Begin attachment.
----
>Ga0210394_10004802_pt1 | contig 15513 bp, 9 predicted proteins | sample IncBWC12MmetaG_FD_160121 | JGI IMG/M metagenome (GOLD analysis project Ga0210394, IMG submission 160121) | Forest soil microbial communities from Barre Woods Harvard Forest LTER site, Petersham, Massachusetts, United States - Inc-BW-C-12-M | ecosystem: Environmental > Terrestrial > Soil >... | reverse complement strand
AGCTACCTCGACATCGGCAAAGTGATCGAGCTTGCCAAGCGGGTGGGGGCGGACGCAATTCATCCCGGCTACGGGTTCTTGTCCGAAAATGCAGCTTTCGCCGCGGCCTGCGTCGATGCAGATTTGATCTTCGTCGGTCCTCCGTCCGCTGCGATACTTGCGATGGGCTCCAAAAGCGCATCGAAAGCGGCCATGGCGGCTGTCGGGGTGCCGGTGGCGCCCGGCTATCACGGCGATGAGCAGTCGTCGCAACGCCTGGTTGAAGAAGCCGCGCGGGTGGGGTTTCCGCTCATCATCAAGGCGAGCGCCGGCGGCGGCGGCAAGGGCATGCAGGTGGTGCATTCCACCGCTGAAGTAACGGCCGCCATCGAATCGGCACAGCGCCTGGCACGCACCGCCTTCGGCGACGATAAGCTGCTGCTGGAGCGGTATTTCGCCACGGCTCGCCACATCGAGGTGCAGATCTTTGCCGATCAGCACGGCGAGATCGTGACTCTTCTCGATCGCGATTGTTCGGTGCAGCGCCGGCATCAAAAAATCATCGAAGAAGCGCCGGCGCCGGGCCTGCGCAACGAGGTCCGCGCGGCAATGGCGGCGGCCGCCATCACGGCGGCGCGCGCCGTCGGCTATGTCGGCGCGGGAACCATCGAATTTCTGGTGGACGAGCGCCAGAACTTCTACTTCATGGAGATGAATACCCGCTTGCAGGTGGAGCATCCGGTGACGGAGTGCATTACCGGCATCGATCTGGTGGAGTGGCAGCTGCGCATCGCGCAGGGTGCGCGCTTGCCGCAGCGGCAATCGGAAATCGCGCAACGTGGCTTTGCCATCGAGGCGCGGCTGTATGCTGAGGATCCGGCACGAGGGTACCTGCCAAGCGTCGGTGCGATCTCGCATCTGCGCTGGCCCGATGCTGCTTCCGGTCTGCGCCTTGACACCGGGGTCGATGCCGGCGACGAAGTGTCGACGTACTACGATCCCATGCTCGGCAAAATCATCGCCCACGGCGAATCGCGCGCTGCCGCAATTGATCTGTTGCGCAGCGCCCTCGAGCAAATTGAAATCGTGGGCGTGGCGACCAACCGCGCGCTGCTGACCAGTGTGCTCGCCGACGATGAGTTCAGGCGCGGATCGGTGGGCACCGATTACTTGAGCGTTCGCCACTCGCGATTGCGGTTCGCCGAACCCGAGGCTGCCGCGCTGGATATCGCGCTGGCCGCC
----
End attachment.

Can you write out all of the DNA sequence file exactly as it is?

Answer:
>Ga0210394_10004802_pt1 | contig 15513 bp, 9 predicted proteins | sample IncBWC12MmetaG_FD_160121 | JGI IMG/M metagenome (GOLD analysis project Ga0210394, IMG submission 160121) | Forest soil microbial communities from Barre Woods Harvard Forest LTER site, Petersham, Massachusetts, United States - Inc-BW-C-12-M | ecosystem: Environmental > Terrestrial > Soil >... | reverse complement strand
AGCTACCTCGACATCGGCAAAGTGATCGAGCTTGCCAAGCGGGTGGGGGCGGACGCAATTCATCCCGGCTACGGGTTCTTGTCCGAAAATGCAGCTTTCGCCGCGGCCTGCGTCGATGCAGATTTGATCTTCGTCGGTCCTCCGTCCGCTGCGATACTTGCGATGGGCTCCAAAAGCGCATCGAAAGCGGCCATGGCGGCTGTCGGGGTGCCGGTGGCGCCCGGCTATCACGGCGATGAGCAGTCGTCGCAACGCCTGGTTGAAGAAGCCGCGCGGGTGGGGTTTCCGCTCATCATCAAGGCGAGCGCCGGCGGCGGCGGCAAGGGCATGCAGGTGGTGCATTCCACCGCTGAAGTAACGGCCGCCATCGAATCGGCACAGCGCCTGGCACGCACCGCCTTCGGCGACGATAAGCTGCTGCTGGAGCGGTATTTCGCCACGGCTCGCCACATCGAGGTGCAGATCTTTGCCGATCAGCACGGCGAGATCGTGACTCTTCTCGATCGCGATTGTTCGGTGCAGCGCCGGCATCAAAAAATCATCGAAGAAGCGCCGGCGCCGGGCCTGCGCAACGAGGTCCGCGCGGCAATGGCGGCGGCCGCCATCACGGCGGCGCGCGCCGTCGGCTATGTCGGCGCGGGAACCATCGAATTTCTGGTGGACGAGCGCCAGAACTTCTACTTCATGGAGATGAATACCCGCTTGCAGGTGGAGCATCCGGTGACGGAGTGCATTACCGGCATCGATCTGGTGGAGTGGCAGCTGCGCATCGCGCAGGGTGCGCGCTTGCCGCAGCGGCAATCGGAAATCGCGCAACGTGGCTTTGCCATCGAGGCGCGGCTGTATGCTGAGGATCCGGCACGAGGGTACCTGCCAAGCGTCGGTGCGATCTCGCATCTGCGCTGGCCCGATGCTGCTTCCGGTCTGCGCCTTGACACCGGGGTCGATGCCGGCGACGAAGTGTCGACGTACTACGATCCCATGCTCGGCAAAATCATCGCCCACGGCGAATCGCGCGCTGCCGCAATTGATCTGTTGCGCAGCGCCCTCGAGCAAATTGAAATCGTGGGCGTGGCGACCAACCGCGCGCTGCTGACCAGTGTGCTCGCCGACGATGAGTTCAGGCGCGGATCGGTGGGCACCGATTACTTGAGCGTTCGCCACTCGCGATTGCGGTTCGCCGAACCCGAGGCTGCCGCGCTGGATATCGCGCTGGCCGCC